Trump, Zombie Deregulation and the Hawaiian Hawk
An Animal Rights Article from All-Creatures.org

FROM

John R. Platt, The Revelator
October 2018

The National Wilderness Institute no longer exists. Its website has disappeared, its phone number has been disconnected, and its founder has moved on to become a senior advisor for the ultraconservative Heritage Foundation. But the legacy of the organization, founded in part to attempt to repeal the Endangered Species Act, lives on. Back in 1997 the National Wilderness Institute petitioned the U.S. Fish and Wildlife Service to remove the Hawaiian hawk, or ‘io (Buteo solitarius), from the Endangered Species Act.

Hawaiian Hawk

The National Wilderness Institute no longer exists. Its website has disappeared, its phone number has been disconnected, and its founder has moved on to become a senior advisor for the ultraconservative Heritage Foundation.

But the legacy of the organization, founded in part to attempt to repeal the Endangered Species Act, lives on. Back in 1997 the National Wilderness Institute petitioned the U.S. Fish and Wildlife Service to remove the Hawaiian hawk, or ‘io (Buteo solitarius), from the Endangered Species Act. That petition has never achieved what it set out to do, but it keeps rising from the grave like a bad horror-movie zombie. The latest resurrection occurred this week and could end up being the final chapter in a very long, very strange saga.

The Twist of History

The only hawk species native to Hawaii, the ‘io once lived on six of the archipelago’s islands. Today it can only be found on the Big Island, Hawaii. The original causes of its decline are not known, but they appear to be linked to the original settlement of Hawaii by Polynesians.

The hawk continued to suffer once Westerners arrived, bringing with them loggers, livestock, invasive species and disease. By the time the Hawaiian hawk joined the endangered species list in 1967, six months after passage of the original Endangered Species Preservation Act, the species’ population was estimated at just a few hundred birds with a very limited range on a tiny portion of the island.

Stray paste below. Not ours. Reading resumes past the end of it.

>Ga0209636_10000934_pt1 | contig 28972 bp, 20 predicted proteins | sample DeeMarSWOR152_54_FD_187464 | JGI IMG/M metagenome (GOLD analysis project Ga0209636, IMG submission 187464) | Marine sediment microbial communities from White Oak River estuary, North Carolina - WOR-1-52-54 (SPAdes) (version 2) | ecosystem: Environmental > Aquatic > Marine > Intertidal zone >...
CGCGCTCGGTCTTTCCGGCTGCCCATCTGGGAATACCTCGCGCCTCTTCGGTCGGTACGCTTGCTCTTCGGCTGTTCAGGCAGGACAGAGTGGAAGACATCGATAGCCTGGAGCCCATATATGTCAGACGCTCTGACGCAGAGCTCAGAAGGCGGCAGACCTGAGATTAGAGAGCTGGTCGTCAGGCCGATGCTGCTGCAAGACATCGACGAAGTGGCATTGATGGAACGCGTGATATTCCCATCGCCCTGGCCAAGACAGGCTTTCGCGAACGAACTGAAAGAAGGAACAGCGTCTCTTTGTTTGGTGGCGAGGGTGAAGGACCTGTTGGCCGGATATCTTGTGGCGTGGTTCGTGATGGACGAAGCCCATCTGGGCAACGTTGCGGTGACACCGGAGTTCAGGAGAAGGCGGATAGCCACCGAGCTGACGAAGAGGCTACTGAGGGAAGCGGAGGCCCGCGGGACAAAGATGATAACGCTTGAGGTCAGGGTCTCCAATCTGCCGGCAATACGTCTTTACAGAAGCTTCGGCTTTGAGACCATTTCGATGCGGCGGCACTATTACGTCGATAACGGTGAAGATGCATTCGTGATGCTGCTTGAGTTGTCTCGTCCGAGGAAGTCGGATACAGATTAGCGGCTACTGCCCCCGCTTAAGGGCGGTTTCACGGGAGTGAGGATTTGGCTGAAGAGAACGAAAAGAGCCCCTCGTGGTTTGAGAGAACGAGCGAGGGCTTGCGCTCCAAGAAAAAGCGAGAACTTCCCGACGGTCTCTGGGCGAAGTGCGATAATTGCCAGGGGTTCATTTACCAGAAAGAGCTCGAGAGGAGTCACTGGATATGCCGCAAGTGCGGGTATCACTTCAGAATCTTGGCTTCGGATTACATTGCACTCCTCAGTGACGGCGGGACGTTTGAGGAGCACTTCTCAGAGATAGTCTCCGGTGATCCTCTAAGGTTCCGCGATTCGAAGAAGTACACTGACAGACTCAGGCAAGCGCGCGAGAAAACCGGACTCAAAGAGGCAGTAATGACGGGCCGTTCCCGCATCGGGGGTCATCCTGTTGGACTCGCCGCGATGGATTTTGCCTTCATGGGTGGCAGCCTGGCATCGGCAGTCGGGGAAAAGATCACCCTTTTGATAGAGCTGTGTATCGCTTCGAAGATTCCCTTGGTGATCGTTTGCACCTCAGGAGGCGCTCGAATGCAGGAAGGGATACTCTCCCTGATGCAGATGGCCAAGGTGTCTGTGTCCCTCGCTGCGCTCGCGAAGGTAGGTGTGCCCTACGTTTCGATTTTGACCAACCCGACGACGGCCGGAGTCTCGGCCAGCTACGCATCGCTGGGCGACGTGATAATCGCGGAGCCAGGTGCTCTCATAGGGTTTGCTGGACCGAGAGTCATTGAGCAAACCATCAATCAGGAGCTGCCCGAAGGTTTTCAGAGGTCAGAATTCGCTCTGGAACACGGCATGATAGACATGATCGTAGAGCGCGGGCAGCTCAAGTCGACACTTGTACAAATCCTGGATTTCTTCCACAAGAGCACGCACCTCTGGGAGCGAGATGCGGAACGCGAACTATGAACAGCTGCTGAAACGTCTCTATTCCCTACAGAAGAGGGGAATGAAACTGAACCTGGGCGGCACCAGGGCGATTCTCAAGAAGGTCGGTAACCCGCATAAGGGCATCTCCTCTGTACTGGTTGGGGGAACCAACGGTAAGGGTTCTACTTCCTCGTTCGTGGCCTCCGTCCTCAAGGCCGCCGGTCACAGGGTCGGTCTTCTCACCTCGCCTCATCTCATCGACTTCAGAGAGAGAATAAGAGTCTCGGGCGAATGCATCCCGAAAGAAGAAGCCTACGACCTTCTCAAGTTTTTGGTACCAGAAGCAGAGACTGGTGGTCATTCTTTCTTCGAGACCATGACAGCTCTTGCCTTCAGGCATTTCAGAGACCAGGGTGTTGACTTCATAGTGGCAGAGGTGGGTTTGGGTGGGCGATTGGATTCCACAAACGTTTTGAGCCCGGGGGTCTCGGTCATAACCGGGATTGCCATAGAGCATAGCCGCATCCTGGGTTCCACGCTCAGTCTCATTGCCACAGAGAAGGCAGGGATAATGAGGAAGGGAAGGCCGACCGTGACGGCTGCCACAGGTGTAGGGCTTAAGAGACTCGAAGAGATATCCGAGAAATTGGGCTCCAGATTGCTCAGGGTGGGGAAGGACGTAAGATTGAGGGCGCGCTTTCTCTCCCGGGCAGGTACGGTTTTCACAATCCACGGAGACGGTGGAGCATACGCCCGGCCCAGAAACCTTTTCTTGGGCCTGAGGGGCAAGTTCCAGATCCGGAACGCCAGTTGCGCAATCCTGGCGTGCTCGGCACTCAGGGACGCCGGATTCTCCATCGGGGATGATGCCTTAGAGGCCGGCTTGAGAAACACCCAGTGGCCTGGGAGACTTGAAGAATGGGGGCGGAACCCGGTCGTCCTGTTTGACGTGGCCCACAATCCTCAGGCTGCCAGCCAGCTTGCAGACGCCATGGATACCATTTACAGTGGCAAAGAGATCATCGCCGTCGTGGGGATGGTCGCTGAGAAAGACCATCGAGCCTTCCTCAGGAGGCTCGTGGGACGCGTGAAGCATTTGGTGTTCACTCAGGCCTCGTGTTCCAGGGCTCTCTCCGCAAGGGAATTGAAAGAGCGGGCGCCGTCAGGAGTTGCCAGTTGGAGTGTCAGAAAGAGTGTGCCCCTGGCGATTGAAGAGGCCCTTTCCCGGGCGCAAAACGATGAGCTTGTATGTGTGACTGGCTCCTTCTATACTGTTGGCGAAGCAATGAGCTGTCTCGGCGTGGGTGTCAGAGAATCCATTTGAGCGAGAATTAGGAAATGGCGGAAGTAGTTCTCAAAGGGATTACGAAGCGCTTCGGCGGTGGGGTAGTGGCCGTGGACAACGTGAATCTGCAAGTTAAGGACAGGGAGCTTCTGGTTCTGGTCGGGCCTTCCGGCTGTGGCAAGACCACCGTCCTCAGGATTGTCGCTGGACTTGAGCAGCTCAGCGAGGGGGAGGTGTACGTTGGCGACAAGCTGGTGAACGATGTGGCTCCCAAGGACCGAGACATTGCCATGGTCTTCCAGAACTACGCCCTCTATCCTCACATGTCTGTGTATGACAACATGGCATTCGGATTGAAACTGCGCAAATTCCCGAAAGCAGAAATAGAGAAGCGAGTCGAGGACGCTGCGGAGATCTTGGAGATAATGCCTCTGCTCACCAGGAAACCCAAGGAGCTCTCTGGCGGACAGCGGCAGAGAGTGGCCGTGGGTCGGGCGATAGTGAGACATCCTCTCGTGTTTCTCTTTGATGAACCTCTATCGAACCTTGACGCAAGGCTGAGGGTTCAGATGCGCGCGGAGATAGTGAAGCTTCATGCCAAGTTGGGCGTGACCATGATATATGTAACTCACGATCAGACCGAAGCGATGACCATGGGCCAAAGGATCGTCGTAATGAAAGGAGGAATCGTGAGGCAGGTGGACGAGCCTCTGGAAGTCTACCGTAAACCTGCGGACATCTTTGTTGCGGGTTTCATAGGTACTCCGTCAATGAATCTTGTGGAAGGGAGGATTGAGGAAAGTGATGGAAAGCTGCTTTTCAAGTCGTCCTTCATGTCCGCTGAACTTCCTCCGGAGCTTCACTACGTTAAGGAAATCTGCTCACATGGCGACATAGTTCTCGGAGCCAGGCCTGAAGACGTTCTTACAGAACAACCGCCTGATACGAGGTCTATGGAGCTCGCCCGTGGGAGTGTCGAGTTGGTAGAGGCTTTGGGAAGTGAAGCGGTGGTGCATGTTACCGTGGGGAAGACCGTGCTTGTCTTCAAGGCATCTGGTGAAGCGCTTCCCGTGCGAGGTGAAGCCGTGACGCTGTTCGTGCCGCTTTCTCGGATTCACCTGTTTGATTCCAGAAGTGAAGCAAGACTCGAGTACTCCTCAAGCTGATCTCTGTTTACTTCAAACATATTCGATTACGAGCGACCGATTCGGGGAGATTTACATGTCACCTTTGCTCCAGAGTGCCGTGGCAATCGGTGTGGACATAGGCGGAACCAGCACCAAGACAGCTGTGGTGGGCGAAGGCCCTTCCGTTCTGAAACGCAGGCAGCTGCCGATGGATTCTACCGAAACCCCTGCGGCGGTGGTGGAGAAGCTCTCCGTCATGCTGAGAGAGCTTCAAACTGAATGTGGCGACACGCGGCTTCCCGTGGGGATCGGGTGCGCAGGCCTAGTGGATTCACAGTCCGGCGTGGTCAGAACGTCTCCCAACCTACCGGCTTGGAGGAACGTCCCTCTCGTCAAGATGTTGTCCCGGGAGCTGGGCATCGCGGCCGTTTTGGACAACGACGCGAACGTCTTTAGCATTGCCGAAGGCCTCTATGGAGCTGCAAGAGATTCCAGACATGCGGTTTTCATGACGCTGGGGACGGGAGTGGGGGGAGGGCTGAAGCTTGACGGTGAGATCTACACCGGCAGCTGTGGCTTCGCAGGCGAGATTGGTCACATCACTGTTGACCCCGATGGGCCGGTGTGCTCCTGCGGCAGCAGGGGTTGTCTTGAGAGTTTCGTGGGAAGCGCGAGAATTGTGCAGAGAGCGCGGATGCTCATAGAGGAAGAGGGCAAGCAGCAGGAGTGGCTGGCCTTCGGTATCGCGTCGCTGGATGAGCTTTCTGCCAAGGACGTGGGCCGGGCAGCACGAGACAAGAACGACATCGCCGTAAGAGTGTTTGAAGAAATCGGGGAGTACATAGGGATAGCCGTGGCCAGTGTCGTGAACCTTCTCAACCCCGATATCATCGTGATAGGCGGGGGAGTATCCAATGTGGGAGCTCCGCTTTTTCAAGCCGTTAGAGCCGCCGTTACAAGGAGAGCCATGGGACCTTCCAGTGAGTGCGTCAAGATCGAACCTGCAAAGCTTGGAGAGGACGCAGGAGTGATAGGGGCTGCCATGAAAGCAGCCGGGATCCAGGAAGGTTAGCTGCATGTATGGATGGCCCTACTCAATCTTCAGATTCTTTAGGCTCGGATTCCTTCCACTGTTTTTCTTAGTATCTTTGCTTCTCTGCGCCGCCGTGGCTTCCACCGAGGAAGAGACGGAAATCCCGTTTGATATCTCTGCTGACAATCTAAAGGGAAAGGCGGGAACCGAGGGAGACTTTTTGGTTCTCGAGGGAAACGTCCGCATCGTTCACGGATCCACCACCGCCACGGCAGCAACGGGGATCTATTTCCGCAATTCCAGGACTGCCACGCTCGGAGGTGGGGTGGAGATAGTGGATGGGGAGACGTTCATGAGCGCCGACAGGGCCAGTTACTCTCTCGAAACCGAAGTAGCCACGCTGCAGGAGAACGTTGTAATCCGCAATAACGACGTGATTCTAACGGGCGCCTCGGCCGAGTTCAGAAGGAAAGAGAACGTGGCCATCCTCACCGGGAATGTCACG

Legal protection and decades of recovery efforts helped the Hawaiian hawk. In 2014 the Fish and Wildlife Service estimated the population at close to 3,000 — a number that seemed to have been stable since 1998. As their population has grown, the hawks have also spread their wings and now range across nearly 60 percent of the island.

That population increase is a big part of the delisting push. When the Service published its Hawaiian hawk species recovery plan in 1984, researchers suggested that a population of 2,000 birds would be enough to consider downlisting the species from “endangered” to “threatened.” They wrote that because of the hawk’s “high breeding success, the relatively low levels of predation and human disturbance, and the absence of environmental contaminants affecting the ‘io, the population appears to be in a more secure condition than previously thought.”

With that in mind, the Service itself first proposed reclassifying the hawk as “threatened” in 1993. That initial proposal kicked off a few years of meetings, demographic studies and reviews. In 1997 a working group that was formed to study this possibility passed the issue back to the Service, saying that a simple population count was not enough to reevaluate the species’ status and suggesting that trends and other threats should also be considered.